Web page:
The Kansas City Museum is collecting items representing this moment in the city’s history as protests of police brutality and the COVID-19 pandemic persist.
“We’re trying to find things that would help the museum tell the story of 2020 in the future,” Collection Specialist Kate Warfield said.
The museum is collecting posters, t-shirts, handmade face masks, and other items representative of the times.
“That’s going to be important in 50 years when people, children or adults, are learning about what happened during this year, during this time, and being able to have an object to demonstrate it,” Warfield said. “I think it’s going to be a pretty powerful story.”
When the museum initially opened in the 1940s, the main focus was on science, anthropology, natural history and history.
“This is not a new area of collecting for the museum,” Warfield said. “However, we don’t have anything related to the 1918 flu. We’re kind of wishing we had an object to help illustrate that for Kansas City, so we’re trying to remedy that for future Kansas Citians.”
The museum has collections related to the AIDS pandemic, handmade signs from farm worker strikes in the 1970s and when Cesar Chavez visited Kansas City.
Warfield said it is easy to get so overloaded that it can be hard to take a step back and take in the moment. It is their job as historians and curators at the museum to try to understand the bigger picture with small, everyday objects.
“I also think that things like pandemics and protests are harder to talk about, especially after we get on the other side of them,” Warfield said. “A lot of times we want to put that behind us and move forward in a more positive light.”
The future of the museum will include more cultural heritage, using a restorative justice methodology.
“Sometimes these things aren’t easy to talk about or easy to recognize as history because it’s a weighty topic,” Warfield said. “Even though it’s hard, we need to talk about it, and we’re going to need to talk about it after it’s over.”
The museum will host a series of conversations and programs for Kansas Citians to connect, process and heal from the pandemic, economic crisis and social awakening about the realities of systemic racism.
“It’s all about telling the whole story, all stories, for us it’s the untold stories,” Director of Programs and Events Paul Gutiérrez said.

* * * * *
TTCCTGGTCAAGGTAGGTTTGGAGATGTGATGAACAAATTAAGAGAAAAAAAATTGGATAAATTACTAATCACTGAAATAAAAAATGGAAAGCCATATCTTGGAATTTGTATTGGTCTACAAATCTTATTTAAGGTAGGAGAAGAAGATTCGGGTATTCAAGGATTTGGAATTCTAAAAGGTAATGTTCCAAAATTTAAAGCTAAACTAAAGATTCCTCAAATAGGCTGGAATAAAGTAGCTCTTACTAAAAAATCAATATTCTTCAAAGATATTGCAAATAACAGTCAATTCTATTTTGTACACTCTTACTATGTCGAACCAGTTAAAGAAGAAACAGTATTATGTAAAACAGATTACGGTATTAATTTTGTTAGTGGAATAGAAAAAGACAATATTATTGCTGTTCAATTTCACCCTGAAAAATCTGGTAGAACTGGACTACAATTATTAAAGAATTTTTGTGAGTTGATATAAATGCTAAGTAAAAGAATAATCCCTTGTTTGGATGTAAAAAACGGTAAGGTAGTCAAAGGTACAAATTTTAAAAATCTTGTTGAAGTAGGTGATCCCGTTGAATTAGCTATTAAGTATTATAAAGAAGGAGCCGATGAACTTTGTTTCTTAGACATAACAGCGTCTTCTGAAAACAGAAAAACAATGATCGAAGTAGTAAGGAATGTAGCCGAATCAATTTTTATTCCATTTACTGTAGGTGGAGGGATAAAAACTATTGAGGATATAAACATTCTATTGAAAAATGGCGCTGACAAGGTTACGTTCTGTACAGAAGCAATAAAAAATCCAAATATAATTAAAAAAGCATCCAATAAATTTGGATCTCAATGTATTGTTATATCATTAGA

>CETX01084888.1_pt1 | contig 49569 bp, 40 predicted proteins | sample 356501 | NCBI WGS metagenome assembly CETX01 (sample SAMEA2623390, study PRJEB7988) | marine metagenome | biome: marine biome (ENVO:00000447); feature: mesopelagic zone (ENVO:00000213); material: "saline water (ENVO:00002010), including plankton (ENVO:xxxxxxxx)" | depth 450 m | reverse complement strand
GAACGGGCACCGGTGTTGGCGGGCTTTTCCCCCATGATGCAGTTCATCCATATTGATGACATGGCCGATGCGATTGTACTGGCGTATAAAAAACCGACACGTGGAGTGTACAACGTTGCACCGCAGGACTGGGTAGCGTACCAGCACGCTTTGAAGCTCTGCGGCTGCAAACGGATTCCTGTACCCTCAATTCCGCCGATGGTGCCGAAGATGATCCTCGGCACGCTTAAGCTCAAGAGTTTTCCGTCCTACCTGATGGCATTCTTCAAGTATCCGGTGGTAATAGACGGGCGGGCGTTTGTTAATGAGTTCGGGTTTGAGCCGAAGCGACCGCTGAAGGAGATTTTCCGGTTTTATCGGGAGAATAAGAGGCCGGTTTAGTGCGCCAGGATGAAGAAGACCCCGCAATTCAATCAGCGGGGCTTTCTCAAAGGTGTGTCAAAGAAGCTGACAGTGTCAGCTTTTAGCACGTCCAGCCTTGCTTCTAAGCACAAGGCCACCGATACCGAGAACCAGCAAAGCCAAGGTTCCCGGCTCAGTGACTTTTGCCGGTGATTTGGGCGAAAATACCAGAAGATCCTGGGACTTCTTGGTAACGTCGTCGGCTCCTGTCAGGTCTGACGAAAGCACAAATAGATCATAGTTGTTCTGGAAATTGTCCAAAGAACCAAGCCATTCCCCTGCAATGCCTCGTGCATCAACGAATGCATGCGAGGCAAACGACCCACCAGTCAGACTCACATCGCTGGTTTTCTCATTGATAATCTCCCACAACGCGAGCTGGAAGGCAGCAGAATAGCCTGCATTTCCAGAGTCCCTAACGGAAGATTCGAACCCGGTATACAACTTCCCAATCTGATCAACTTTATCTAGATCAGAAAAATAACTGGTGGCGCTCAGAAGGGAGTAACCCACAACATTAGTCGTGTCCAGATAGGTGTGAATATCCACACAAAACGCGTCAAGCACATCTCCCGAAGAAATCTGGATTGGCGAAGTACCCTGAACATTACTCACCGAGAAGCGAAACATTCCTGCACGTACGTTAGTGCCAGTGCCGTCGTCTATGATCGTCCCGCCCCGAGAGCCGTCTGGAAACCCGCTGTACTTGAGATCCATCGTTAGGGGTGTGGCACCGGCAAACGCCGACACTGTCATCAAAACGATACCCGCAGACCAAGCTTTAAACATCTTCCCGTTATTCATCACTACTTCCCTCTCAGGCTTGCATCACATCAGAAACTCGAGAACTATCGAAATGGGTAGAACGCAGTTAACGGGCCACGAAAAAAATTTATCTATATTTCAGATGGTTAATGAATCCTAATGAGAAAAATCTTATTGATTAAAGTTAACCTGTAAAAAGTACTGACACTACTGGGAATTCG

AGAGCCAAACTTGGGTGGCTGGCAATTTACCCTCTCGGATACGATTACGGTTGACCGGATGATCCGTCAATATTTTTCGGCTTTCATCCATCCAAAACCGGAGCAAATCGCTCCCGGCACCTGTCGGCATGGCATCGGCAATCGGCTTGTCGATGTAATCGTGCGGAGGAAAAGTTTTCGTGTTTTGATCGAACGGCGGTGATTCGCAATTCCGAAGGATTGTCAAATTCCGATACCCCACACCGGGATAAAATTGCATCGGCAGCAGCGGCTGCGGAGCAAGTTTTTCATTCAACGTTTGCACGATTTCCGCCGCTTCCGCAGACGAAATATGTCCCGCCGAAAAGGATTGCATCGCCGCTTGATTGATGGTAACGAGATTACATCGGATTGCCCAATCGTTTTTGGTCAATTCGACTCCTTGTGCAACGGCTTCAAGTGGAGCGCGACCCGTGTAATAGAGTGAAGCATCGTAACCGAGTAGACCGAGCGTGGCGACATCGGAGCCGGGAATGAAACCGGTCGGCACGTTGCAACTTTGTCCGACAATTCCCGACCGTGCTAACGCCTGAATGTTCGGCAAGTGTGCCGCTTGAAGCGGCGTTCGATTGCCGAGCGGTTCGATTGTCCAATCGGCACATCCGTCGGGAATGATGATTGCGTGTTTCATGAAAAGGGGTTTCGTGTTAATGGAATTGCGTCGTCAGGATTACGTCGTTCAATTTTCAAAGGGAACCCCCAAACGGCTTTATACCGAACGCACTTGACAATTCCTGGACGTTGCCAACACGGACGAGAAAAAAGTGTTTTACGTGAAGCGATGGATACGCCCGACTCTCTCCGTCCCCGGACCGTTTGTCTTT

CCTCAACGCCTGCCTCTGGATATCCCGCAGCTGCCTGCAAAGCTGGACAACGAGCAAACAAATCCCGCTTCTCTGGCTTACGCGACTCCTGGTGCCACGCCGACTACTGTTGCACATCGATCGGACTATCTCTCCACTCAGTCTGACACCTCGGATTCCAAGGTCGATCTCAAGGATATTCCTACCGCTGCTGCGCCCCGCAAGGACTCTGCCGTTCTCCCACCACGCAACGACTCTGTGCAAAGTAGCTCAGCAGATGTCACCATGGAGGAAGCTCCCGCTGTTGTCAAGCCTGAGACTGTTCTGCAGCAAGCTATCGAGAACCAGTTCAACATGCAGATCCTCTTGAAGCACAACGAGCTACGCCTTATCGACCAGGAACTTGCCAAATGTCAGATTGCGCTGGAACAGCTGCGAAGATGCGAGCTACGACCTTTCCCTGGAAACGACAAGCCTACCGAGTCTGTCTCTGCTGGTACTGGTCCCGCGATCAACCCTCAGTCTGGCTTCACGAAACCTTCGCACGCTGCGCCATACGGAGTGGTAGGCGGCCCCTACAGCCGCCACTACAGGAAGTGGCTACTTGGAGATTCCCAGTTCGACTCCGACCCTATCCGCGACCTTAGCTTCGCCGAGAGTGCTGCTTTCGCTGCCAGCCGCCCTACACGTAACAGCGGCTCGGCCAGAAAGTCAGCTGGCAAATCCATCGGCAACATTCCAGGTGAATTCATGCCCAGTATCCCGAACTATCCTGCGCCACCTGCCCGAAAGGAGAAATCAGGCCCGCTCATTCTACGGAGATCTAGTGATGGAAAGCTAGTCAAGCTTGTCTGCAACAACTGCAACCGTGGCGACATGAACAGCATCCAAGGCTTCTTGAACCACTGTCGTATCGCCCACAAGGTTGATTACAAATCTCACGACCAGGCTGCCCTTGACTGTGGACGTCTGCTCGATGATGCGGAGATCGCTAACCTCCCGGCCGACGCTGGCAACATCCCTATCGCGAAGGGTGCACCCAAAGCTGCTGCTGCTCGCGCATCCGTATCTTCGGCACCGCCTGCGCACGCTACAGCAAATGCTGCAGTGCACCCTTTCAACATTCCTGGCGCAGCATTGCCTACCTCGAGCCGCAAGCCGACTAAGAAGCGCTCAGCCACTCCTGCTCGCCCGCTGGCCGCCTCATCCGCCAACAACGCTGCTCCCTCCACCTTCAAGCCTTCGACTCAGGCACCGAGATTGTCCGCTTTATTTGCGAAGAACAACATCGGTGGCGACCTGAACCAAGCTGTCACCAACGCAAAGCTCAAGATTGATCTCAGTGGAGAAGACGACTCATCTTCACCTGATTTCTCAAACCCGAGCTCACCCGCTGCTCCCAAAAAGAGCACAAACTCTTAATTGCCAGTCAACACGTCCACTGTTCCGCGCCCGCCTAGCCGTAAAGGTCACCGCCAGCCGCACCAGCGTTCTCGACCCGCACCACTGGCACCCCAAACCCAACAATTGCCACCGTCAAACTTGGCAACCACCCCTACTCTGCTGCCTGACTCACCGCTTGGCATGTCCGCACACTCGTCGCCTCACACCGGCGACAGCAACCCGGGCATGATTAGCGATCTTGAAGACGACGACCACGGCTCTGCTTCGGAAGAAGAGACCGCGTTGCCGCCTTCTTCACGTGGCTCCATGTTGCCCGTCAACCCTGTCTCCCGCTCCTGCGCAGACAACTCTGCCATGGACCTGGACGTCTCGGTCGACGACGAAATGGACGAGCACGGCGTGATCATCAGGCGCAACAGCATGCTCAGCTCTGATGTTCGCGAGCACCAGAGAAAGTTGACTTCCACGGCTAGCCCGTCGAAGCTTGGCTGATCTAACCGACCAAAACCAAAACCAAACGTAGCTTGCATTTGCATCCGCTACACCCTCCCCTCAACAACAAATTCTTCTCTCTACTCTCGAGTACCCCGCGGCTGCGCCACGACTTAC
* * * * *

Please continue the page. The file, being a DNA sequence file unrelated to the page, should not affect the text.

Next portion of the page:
The Restore KC Initiative is a partnership between the museum, Bruce R. Watkins Cultural Heritage Center, Black Archives of Mid-America, University of Missouri – Kansas City’s (UMKC) Center for Neighborhoods, United Nations Educational, Scientific and Cultural Organization (UNESCO) Creative City – Kansas City, and One Kansas City Radio.
“Everything’s history, past, present, future,” Gutiérrez said. “Our job is how we collect artifacts and work with the community to tell those stories. We have to know the past to know where we’re going in the future.”
Physical renovation and restoration at the museum’s Corinthian Hall have been complete for about a year.
“We gave ourselves enough time to see how the house would breathe under this new infrastructure,” Gutiérrez said of how the new plaster, temperature control and other changes would react to the different seasons.
Currently, a script writer is working on writing all of the content, and casework and panels are being fabricated for displays.
The museum faced a setback due to COVID-19 in postponing the search for operators and managers for the restaurant, cafe and lower level billiards barroom after the service and hospitality industries were hit hard by mandated closures.
“We have to rethink how we make it attractive for someone to come into our space for that, because the new guidance we have for restaurants and the new physical distancing and capacity, that’s all in the works now,” Gutiérrez said.
They hope to re-issue the letter of intent and request for qualifications this summer.
The museum is scheduled to reopen in 2021. In the meantime, the museum staff is working to expand the curriculum for its community learning program.
The museum held 12 community input sessions throughout the city, asking residents what they would like to see in the future of museum programming.
The top three interests were festivals, field trips and integrational public programming.
Annual events like summer concerts, the Dia de los Muertos celebration and Fairy Princess visits are still up in the air as COVID-19 continues to make the future of gatherings uncertain.
Although other area museums are reopening, the museum’s temporary location in the Garment District is still closed. It is scheduled to return within Phase 3 of the city’s reopening plan, hopefully in August.
Those with items from recent protests can email Warfield at email@example.com to contribute to the museum’s collections that have been growing since 1938.
“These types of materials that we’re looking for to document 2020 are homemade cardboard signs,” Warfield said. “People oftentimes don’t think that’s valuable to be saved and we’re trying to get ahead of that and make sure that we have something to tell the story. We’re trying to tell the complete story, we’re not trying to pick a side.”
For more information about the museum’s renovations and plans, visit makingamuseumkc.org.